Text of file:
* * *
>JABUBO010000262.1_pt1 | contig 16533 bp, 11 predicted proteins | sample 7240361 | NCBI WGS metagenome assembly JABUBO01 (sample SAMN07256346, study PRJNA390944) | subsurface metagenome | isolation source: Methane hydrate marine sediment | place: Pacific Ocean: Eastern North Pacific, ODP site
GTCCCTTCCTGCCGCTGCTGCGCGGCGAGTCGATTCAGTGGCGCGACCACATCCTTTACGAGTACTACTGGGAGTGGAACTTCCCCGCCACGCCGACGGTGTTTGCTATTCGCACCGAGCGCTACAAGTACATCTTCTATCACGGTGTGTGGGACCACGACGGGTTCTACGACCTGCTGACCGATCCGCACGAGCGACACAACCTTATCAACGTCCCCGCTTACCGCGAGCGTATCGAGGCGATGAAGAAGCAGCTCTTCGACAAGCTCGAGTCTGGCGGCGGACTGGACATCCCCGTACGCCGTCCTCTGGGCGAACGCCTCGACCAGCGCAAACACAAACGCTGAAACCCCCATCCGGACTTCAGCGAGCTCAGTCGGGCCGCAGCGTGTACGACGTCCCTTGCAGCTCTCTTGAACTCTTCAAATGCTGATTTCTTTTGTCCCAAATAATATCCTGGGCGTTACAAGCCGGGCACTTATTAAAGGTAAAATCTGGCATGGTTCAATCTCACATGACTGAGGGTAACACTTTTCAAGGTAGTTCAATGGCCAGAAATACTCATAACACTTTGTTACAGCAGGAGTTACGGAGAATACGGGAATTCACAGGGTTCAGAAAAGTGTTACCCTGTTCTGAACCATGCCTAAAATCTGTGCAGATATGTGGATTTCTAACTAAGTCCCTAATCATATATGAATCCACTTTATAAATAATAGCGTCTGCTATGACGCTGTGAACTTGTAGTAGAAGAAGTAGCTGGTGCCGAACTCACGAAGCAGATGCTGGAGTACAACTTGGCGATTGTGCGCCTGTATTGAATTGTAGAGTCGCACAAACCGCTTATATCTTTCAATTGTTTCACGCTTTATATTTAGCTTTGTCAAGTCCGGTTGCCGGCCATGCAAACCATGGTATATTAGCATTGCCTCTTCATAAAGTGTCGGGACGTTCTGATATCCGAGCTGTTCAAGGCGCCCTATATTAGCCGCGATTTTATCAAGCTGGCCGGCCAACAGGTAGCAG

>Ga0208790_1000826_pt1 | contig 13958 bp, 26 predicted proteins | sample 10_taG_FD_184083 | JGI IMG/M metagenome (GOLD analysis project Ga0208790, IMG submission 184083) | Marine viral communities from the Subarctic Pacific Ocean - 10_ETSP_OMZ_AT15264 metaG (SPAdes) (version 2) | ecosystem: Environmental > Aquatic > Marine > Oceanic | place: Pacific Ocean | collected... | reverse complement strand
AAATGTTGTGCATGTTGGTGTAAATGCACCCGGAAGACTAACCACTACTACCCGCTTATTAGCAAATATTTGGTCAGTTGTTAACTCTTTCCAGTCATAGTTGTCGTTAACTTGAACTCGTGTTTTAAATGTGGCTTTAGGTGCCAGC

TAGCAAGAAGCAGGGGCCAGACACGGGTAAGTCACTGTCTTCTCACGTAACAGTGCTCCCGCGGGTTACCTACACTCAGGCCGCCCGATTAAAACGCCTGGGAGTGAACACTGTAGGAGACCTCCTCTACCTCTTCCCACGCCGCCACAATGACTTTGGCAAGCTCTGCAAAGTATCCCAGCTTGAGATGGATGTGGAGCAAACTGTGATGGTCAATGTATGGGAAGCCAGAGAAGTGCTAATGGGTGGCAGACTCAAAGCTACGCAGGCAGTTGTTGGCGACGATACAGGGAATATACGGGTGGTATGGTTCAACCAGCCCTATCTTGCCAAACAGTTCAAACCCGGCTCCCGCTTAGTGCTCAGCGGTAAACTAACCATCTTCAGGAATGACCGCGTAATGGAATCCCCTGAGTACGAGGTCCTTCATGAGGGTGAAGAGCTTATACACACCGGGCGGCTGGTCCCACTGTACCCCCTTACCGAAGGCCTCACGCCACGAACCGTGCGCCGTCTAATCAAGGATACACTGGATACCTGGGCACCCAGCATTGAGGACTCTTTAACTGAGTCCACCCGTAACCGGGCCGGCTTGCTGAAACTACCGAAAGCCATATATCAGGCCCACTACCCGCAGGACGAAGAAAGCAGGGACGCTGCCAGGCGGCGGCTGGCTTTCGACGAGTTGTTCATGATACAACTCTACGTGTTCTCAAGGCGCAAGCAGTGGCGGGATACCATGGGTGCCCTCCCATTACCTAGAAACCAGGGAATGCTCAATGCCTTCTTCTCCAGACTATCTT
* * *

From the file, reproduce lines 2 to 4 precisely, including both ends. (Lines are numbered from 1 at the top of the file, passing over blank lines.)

GTCCCTTCCTGCCGCTGCTGCGCGGCGAGTCGATTCAGTGGCGCGACCACATCCTTTACGAGTACTACTGGGAGTGGAACTTCCCCGCCACGCCGACGGTGTTTGCTATTCGCACCGAGCGCTACAAGTACATCTTCTATCACGGTGTGTGGGACCACGACGGGTTCTACGACCTGCTGACCGATCCGCACGAGCGACACAACCTTATCAACGTCCCCGCTTACCGCGAGCGTATCGAGGCGATGAAGAAGCAGCTCTTCGACAAGCTCGAGTCTGGCGGCGGACTGGACATCCCCGTACGCCGTCCTCTGGGCGAACGCCTCGACCAGCGCAAACACAAACGCTGAAACCCCCATCCGGACTTCAGCGAGCTCAGTCGGGCCGCAGCGTGTACGACGTCCCTTGCAGCTCTCTTGAACTCTTCAAATGCTGATTTCTTTTGTCCCAAATAATATCCTGGGCGTTACAAGCCGGGCACTTATTAAAGGTAAAATCTGGCATGGTTCAATCTCACATGACTGAGGGTAACACTTTTCAAGGTAGTTCAATGGCCAGAAATACTCATAACACTTTGTTACAGCAGGAGTTACGGAGAATACGGGAATTCACAGGGTTCAGAAAAGTGTTACCCTGTTCTGAACCATGCCTAAAATCTGTGCAGATATGTGGATTTCTAACTAAGTCCCTAATCATATATGAATCCACTTTATAAATAATAGCGTCTGCTATGACGCTGTGAACTTGTAGTAGAAGAAGTAGCTGGTGCCGAACTCACGAAGCAGATGCTGGAGTACAACTTGGCGATTGTGCGCCTGTATTGAATTGTAGAGTCGCACAAACCGCTTATATCTTTCAATTGTTTCACGCTTTATATTTAGCTTTGTCAAGTCCGGTTGCCGGCCATGCAAACCATGGTATATTAGCATTGCCTCTTCATAAAGTGTCGGGACGTTCTGATATCCGAGCTGTTCAAGGCGCCCTATATTAGCCGCGATTTTATCAAGCTGGCCGGCCAACAGGTAGCAG

>Ga0208790_1000826_pt1 | contig 13958 bp, 26 predicted proteins | sample 10_taG_FD_184083 | JGI IMG/M metagenome (GOLD analysis project Ga0208790, IMG submission 184083) | Marine viral communities from the Subarctic Pacific Ocean - 10_ETSP_OMZ_AT15264 metaG (SPAdes) (version 2) | ecosystem: Environmental > Aquatic > Marine > Oceanic | place: Pacific Ocean | collected... | reverse complement strand
AAATGTTGTGCATGTTGGTGTAAATGCACCCGGAAGACTAACCACTACTACCCGCTTATTAGCAAATATTTGGTCAGTTGTTAACTCTTTCCAGTCATAGTTGTCGTTAACTTGAACTCGTGTTTTAAATGTGGCTTTAGGTGCCAGC